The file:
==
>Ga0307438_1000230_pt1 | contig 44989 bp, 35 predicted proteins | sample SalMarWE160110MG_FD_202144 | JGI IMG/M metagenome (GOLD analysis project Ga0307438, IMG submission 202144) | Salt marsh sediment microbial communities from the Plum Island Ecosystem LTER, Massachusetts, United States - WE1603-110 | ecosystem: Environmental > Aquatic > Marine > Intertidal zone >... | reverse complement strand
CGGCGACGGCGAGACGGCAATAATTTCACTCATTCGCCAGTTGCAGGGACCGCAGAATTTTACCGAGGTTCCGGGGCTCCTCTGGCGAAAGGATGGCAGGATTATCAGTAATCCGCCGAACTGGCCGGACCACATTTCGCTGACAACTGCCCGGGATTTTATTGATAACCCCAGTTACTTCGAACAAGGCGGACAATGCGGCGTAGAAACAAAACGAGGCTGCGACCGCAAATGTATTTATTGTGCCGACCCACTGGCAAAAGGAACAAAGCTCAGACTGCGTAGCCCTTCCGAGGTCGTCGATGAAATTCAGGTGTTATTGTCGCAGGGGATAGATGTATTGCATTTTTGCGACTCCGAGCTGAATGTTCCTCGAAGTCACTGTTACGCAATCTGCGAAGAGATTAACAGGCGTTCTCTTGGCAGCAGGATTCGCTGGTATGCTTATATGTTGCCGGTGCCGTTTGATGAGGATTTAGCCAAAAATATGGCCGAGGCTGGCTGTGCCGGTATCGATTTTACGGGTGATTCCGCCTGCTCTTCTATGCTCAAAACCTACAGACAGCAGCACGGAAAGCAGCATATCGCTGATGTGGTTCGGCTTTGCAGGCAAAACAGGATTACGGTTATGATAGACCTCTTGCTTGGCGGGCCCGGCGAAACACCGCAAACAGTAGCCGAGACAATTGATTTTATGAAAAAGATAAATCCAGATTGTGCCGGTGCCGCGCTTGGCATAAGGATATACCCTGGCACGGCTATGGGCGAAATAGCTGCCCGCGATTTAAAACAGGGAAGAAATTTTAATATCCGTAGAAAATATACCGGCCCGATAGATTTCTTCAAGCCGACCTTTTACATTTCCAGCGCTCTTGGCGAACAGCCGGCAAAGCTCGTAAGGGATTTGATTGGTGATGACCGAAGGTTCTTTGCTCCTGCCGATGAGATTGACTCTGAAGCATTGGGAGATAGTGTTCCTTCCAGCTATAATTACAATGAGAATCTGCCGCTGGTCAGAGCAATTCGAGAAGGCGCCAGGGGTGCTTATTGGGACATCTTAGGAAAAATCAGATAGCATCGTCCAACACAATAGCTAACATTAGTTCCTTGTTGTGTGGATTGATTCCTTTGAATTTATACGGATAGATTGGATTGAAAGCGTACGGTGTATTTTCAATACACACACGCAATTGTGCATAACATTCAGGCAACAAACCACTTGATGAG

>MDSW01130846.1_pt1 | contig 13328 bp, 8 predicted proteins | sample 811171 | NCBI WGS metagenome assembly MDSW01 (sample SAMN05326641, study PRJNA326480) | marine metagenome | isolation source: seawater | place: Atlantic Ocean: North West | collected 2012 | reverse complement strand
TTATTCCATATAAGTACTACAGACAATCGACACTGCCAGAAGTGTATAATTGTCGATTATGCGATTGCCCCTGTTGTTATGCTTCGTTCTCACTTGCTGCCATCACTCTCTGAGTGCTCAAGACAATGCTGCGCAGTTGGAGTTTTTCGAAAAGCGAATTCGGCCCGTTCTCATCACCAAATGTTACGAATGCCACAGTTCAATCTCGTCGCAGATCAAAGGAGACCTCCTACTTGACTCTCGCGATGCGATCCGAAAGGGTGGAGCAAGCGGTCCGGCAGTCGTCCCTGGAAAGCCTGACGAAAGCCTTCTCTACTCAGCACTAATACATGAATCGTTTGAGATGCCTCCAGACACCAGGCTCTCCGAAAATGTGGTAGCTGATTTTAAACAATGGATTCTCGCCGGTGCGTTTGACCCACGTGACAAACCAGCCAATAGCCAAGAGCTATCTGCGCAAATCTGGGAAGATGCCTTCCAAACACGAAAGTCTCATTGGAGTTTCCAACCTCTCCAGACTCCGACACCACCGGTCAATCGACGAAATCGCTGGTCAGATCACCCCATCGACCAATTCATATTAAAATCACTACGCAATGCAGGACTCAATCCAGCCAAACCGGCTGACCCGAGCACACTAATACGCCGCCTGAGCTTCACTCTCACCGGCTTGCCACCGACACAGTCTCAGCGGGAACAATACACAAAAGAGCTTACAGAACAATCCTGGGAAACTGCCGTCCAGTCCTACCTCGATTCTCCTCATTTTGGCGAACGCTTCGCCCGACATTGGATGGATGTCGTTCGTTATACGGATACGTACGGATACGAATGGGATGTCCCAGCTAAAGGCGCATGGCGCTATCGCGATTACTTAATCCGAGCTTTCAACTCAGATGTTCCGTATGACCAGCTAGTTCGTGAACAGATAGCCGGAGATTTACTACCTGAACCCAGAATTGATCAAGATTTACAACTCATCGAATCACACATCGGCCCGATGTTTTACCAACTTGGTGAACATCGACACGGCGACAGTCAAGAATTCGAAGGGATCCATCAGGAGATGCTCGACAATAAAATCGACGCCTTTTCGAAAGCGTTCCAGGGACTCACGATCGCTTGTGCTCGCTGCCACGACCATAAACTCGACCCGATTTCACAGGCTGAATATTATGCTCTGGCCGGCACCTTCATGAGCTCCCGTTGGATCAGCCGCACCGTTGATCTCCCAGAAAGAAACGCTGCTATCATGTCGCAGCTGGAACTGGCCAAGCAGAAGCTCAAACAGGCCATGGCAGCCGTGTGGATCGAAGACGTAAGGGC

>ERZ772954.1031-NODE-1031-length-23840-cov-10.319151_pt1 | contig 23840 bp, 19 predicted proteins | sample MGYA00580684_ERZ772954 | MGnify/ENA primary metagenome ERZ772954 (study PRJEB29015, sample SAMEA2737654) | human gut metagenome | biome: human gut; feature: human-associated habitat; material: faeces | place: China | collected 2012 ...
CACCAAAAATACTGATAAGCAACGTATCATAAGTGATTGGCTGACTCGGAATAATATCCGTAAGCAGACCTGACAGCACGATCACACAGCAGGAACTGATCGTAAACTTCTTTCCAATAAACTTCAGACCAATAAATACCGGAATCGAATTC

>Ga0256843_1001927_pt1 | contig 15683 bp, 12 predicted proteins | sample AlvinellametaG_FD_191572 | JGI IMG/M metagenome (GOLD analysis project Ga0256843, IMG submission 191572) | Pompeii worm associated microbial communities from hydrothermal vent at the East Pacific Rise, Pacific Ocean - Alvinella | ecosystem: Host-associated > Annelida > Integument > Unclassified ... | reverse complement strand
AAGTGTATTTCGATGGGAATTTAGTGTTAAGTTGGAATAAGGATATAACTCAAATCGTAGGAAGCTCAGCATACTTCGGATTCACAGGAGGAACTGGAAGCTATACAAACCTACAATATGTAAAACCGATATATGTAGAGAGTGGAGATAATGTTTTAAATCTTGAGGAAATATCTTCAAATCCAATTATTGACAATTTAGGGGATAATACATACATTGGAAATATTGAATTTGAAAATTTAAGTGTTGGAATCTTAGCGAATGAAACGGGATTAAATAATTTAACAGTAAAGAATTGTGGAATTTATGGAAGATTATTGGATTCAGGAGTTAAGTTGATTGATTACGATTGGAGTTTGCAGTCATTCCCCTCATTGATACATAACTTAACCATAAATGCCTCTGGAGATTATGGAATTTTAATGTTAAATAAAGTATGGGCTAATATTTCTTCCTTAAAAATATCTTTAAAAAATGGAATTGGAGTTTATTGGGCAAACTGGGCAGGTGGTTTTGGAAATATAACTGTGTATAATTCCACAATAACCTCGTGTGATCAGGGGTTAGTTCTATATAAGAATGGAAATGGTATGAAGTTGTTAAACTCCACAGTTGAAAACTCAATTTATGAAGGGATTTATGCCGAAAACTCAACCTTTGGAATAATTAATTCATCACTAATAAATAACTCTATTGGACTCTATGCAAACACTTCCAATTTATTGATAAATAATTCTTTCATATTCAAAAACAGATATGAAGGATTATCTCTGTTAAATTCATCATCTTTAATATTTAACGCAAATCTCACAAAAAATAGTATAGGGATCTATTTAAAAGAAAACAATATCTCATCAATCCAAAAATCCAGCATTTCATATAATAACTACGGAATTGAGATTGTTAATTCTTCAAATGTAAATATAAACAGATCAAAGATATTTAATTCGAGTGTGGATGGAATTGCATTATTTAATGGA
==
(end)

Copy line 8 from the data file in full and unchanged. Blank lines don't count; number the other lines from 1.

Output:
AAGTGTATTTCGATGGGAATTTAGTGTTAAGTTGGAATAAGGATATAACTCAAATCGTAGGAAGCTCAGCATACTTCGGATTCACAGGAGGAACTGGAAGCTATACAAACCTACAATATGTAAAACCGATATATGTAGAGAGTGGAGATAATGTTTTAAATCTTGAGGAAATATCTTCAAATCCAATTATTGACAATTTAGGGGATAATACATACATTGGAAATATTGAATTTGAAAATTTAAGTGTTGGAATCTTAGCGAATGAAACGGGATTAAATAATTTAACAGTAAAGAATTGTGGAATTTATGGAAGATTATTGGATTCAGGAGTTAAGTTGATTGATTACGATTGGAGTTTGCAGTCATTCCCCTCATTGATACATAACTTAACCATAAATGCCTCTGGAGATTATGGAATTTTAATGTTAAATAAAGTATGGGCTAATATTTCTTCCTTAAAAATATCTTTAAAAAATGGAATTGGAGTTTATTGGGCAAACTGGGCAGGTGGTTTTGGAAATATAACTGTGTATAATTCCACAATAACCTCGTGTGATCAGGGGTTAGTTCTATATAAGAATGGAAATGGTATGAAGTTGTTAAACTCCACAGTTGAAAACTCAATTTATGAAGGGATTTATGCCGAAAACTCAACCTTTGGAATAATTAATTCATCACTAATAAATAACTCTATTGGACTCTATGCAAACACTTCCAATTTATTGATAAATAATTCTTTCATATTCAAAAACAGATATGAAGGATTATCTCTGTTAAATTCATCATCTTTAATATTTAACGCAAATCTCACAAAAAATAGTATAGGGATCTATTTAAAAGAAAACAATATCTCATCAATCCAAAAATCCAGCATTTCATATAATAACTACGGAATTGAGATTGTTAATTCTTCAAATGTAAATATAAACAGATCAAAGATATTTAATTCGAGTGTGGATGGAATTGCATTATTTAATGGA